Research, Organ Donation, Coroners, Medical Examiners, and Funeral Directors
When a research project and its privacy protections have been approved by an institutional review board or privacy board, we may release medical information to researchers for research purposes. We may release medical information to organ procurement organizations for the purpose of facilitating organ, eye, or tissue donation if you are a donor. Also, we may release your medical information to a coroner or medical examiner to identify a deceased person or a cause of death. Further, we may release your medical information to a funeral director when such a disclosure is necessary for the director to carry out his duties.
Required by Law
We may release your medical information when the disclosure is required by law.
C. Your Rights Under Federal Law
The U. S. Department of Health and Human Services created regulations intended to protect patient privacy as required by the Health Insurance Portability and Accountability Act (HIPAA). Those regulations create several privileges that patients may exercise. We will not retaliate against patients who exercise their HIPAA rights.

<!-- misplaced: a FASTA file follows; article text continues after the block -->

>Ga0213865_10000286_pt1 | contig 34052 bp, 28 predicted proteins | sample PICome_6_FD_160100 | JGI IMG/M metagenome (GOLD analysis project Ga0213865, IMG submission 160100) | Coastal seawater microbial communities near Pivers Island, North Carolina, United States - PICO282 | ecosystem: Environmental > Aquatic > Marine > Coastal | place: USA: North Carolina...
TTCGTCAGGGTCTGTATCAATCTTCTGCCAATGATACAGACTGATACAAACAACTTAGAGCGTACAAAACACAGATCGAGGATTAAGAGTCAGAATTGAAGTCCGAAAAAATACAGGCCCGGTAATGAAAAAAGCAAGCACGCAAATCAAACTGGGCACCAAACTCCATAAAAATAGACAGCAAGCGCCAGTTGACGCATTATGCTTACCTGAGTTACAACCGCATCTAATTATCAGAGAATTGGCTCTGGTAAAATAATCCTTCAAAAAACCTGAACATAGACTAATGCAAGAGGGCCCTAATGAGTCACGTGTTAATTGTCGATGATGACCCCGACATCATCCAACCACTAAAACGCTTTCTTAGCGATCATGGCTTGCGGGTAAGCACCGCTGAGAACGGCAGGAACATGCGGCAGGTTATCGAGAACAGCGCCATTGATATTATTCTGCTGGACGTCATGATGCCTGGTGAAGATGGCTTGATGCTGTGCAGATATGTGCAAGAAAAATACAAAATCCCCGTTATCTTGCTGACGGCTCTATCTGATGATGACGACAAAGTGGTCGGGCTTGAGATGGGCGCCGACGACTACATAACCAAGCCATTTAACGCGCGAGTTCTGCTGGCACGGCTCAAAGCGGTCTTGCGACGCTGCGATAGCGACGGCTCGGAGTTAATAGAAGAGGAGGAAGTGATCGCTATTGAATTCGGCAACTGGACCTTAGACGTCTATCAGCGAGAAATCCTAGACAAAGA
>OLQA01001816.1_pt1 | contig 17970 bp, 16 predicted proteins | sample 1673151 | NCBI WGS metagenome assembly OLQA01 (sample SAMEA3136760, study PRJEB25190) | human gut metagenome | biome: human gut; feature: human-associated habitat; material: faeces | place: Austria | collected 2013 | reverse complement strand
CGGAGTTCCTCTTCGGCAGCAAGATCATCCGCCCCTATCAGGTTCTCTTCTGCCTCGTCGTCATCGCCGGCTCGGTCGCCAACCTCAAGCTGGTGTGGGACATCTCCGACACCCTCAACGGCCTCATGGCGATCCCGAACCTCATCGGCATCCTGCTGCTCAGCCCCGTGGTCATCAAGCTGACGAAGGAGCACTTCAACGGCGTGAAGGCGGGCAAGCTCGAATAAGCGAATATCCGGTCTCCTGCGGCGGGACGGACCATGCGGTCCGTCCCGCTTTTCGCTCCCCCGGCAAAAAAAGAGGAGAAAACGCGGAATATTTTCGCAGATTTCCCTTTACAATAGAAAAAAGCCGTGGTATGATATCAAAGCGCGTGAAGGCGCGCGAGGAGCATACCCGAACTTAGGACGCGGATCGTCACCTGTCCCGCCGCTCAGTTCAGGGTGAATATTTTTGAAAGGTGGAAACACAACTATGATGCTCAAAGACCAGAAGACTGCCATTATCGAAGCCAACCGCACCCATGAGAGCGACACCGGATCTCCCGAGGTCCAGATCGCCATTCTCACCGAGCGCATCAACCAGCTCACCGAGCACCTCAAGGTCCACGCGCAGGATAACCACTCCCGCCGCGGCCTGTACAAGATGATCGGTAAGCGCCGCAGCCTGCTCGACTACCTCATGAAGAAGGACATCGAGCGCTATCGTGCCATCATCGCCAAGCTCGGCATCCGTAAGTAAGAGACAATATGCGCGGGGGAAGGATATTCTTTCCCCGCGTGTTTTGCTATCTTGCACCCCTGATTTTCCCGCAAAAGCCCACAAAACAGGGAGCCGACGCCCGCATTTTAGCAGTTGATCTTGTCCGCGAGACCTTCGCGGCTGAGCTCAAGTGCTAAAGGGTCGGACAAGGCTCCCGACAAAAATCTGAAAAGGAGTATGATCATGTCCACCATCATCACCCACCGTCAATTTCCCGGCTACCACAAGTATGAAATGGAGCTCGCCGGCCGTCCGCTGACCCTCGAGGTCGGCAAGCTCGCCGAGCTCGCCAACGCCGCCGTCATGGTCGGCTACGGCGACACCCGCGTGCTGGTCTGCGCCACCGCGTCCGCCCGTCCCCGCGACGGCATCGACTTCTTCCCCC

You may request that we restrict or limit how your protected health information is used or disclosed for treatment, payment, or health care operations. We do NOT have to agree to this restriction, but if we do agree, we will comply with your request except under emergency circumstances.
You also may request that we limit disclosure to family members, other relatives, or close personal friends who may or may not be involved in your care.